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Asian-Americans Courted

April 06, 1986|NANCY YOSHIHARA

Metropolitan Life, which has aggressively and successfully marketed its insurance to Latinos, is turning its attention to a new ethnic group: Americans of Asian ancestry, the fastest-growing minority in the United States.

The New York-based company, which has more than 300 Asian-American sales representatives nationwide, has targeted Los Angeles, San Francisco, Boston, Chicago, Houston, New York, Philadelphia and Washington for the marketing program. The campaign includes sales and promotional materials translated into Chinese and Korean.

In preparation for the new program, Metropolitan Life conducted a series of focus group studies among its own representatives who sell insurance to Chinese, Korean, Vietnamese and Filipino clients.

The study showed that in financial management, security is critical for most Asian-Americans. They tend toward saving or investing, or both, favoring more conservative investments in real estate, certificates of deposit or money-market funds. Stock or bonds are considered risky and unfamiliar to them.

As of the 1980 Census, 3.7 million Asians and Pacific Islanders lived in the United States. And 380,500 refugees from Vietnam, Laos and Cambodia have taken up U.S. residence since the Census was taken.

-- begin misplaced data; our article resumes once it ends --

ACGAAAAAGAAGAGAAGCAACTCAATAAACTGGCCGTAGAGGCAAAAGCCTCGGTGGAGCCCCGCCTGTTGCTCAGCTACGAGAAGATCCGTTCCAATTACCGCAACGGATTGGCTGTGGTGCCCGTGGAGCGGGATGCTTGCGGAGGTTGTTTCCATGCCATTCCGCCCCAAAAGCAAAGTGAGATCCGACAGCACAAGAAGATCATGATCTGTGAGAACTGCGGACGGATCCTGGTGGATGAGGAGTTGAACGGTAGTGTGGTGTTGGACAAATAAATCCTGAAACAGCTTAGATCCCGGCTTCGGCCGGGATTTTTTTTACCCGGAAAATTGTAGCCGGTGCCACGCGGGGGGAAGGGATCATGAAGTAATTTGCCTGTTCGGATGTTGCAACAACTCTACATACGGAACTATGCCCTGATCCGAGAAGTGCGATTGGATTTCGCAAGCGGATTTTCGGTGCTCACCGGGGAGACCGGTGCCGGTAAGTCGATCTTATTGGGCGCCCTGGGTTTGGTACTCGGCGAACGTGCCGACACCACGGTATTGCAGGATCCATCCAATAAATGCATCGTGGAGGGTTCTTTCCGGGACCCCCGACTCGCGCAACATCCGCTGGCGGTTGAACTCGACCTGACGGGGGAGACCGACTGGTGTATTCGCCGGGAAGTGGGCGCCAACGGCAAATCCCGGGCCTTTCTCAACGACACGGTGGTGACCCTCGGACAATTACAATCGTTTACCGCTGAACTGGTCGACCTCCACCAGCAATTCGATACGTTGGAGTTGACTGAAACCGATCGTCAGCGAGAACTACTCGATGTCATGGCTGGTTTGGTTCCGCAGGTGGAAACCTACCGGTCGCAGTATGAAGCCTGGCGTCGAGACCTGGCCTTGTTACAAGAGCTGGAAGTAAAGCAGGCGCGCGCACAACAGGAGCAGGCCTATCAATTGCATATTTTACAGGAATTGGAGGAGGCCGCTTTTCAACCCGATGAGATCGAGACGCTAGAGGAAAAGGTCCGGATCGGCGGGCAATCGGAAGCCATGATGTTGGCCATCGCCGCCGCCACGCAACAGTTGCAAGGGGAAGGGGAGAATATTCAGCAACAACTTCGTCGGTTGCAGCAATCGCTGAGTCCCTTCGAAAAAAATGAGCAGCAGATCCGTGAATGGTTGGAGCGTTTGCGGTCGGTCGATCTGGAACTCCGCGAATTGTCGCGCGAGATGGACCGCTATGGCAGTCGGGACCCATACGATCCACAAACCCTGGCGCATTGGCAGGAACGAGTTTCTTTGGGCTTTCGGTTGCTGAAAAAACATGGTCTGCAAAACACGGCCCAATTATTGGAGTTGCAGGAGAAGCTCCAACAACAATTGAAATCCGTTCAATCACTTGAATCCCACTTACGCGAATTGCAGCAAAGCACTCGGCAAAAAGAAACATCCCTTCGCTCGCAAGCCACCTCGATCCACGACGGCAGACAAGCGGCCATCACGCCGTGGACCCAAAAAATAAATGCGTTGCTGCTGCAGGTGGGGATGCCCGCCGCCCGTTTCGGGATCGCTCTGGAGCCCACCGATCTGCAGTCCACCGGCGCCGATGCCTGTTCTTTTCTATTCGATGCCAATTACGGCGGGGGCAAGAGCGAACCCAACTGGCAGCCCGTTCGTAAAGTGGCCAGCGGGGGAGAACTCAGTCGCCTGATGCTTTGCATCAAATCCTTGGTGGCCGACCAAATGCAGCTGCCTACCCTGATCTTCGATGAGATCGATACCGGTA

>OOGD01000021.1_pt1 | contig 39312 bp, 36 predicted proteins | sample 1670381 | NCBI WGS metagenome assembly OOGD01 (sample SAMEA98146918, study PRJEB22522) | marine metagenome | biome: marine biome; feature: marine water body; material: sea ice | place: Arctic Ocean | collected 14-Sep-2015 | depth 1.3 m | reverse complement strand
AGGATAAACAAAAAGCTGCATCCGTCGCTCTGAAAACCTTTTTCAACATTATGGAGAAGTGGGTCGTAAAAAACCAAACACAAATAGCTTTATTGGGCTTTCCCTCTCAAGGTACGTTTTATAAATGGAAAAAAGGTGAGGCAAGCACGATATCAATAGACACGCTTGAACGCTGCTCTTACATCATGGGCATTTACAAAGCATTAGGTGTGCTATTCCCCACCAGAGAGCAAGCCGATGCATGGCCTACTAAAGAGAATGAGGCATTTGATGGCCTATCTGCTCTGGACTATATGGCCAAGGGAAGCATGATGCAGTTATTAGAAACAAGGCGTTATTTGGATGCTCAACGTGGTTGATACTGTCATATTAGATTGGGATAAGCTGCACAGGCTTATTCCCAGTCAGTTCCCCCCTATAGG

About 68.5% of all Asian-Americans live in five states: 35.5% in California, 16% in Hawaii, 8.7% in New York, 4.7% in Illinois and 3.6% in Texas.

Metropolitan Life said that the Asian-American market is growing 14 times faster than the general U.S. population and that the present Asian population is expected to double in 20 years.

In its study, Metropolitan Life picked up the following differences in insurance buying patterns among the four Asian-American groups:

- Chinese clients prefer life insurance products in the form of whole life policies and its universal life variations. Term life, where insurance is payble to a beneficiary only when an insured dies within a specified time, is deemed a "waste" because it does not provide cash value--savings.

- Koreans are primarily interested in protection for their family when they buy life insurance but do not place as much importance on the cash value as do the Chinese.

- The concept of insurance is new for nearly all Vietnamese because only the wealthy could afford it in Vietnam.

- Filipinos with young children tend to use insurance as a way of providing an education fund, while older Filipinos are more interested in insurance for protection but not necessarily for retirement income.

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